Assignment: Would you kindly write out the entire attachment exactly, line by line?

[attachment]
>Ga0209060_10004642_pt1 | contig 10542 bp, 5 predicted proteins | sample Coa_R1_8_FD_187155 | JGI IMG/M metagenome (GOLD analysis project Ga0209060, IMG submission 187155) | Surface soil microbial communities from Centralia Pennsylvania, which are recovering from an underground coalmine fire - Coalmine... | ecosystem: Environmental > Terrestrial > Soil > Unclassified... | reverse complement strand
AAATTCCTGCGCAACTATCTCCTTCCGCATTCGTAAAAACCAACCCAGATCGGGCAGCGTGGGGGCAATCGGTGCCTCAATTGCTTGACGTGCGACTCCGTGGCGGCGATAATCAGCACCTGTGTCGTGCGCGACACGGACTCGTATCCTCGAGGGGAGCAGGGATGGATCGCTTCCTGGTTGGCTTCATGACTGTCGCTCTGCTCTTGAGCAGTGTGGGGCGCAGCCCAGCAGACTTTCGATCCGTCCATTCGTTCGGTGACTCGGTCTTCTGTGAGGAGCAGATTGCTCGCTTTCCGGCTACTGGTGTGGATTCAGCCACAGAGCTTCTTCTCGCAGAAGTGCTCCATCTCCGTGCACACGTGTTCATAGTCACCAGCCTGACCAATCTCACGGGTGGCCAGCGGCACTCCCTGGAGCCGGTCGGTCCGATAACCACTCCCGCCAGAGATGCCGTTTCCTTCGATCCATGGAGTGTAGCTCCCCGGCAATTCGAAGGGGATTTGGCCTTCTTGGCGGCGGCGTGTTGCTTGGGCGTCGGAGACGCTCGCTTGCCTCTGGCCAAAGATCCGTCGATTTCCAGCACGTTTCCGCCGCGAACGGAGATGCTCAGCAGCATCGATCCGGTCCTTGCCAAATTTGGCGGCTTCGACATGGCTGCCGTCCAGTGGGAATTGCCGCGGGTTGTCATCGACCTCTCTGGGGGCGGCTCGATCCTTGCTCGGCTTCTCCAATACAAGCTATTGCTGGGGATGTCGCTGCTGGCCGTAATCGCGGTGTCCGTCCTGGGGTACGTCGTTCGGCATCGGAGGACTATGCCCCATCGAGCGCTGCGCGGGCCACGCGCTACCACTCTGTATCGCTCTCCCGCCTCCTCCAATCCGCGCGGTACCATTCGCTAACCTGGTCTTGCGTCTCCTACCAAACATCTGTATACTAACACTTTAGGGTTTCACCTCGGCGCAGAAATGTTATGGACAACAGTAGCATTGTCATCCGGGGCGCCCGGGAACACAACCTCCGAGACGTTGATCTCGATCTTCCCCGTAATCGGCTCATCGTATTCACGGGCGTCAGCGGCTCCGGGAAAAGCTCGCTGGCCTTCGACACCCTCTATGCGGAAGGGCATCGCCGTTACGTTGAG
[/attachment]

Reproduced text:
>Ga0209060_10004642_pt1 | contig 10542 bp, 5 predicted proteins | sample Coa_R1_8_FD_187155 | JGI IMG/M metagenome (GOLD analysis project Ga0209060, IMG submission 187155) | Surface soil microbial communities from Centralia Pennsylvania, which are recovering from an underground coalmine fire - Coalmine... | ecosystem: Environmental > Terrestrial > Soil > Unclassified... | reverse complement strand
AAATTCCTGCGCAACTATCTCCTTCCGCATTCGTAAAAACCAACCCAGATCGGGCAGCGTGGGGGCAATCGGTGCCTCAATTGCTTGACGTGCGACTCCGTGGCGGCGATAATCAGCACCTGTGTCGTGCGCGACACGGACTCGTATCCTCGAGGGGAGCAGGGATGGATCGCTTCCTGGTTGGCTTCATGACTGTCGCTCTGCTCTTGAGCAGTGTGGGGCGCAGCCCAGCAGACTTTCGATCCGTCCATTCGTTCGGTGACTCGGTCTTCTGTGAGGAGCAGATTGCTCGCTTTCCGGCTACTGGTGTGGATTCAGCCACAGAGCTTCTTCTCGCAGAAGTGCTCCATCTCCGTGCACACGTGTTCATAGTCACCAGCCTGACCAATCTCACGGGTGGCCAGCGGCACTCCCTGGAGCCGGTCGGTCCGATAACCACTCCCGCCAGAGATGCCGTTTCCTTCGATCCATGGAGTGTAGCTCCCCGGCAATTCGAAGGGGATTTGGCCTTCTTGGCGGCGGCGTGTTGCTTGGGCGTCGGAGACGCTCGCTTGCCTCTGGCCAAAGATCCGTCGATTTCCAGCACGTTTCCGCCGCGAACGGAGATGCTCAGCAGCATCGATCCGGTCCTTGCCAAATTTGGCGGCTTCGACATGGCTGCCGTCCAGTGGGAATTGCCGCGGGTTGTCATCGACCTCTCTGGGGGCGGCTCGATCCTTGCTCGGCTTCTCCAATACAAGCTATTGCTGGGGATGTCGCTGCTGGCCGTAATCGCGGTGTCCGTCCTGGGGTACGTCGTTCGGCATCGGAGGACTATGCCCCATCGAGCGCTGCGCGGGCCACGCGCTACCACTCTGTATCGCTCTCCCGCCTCCTCCAATCCGCGCGGTACCATTCGCTAACCTGGTCTTGCGTCTCCTACCAAACATCTGTATACTAACACTTTAGGGTTTCACCTCGGCGCAGAAATGTTATGGACAACAGTAGCATTGTCATCCGGGGCGCCCGGGAACACAACCTCCGAGACGTTGATCTCGATCTTCCCCGTAATCGGCTCATCGTATTCACGGGCGTCAGCGGCTCCGGGAAAAGCTCGCTGGCCTTCGACACCCTCTATGCGGAAGGGCATCGCCGTTACGTTGAG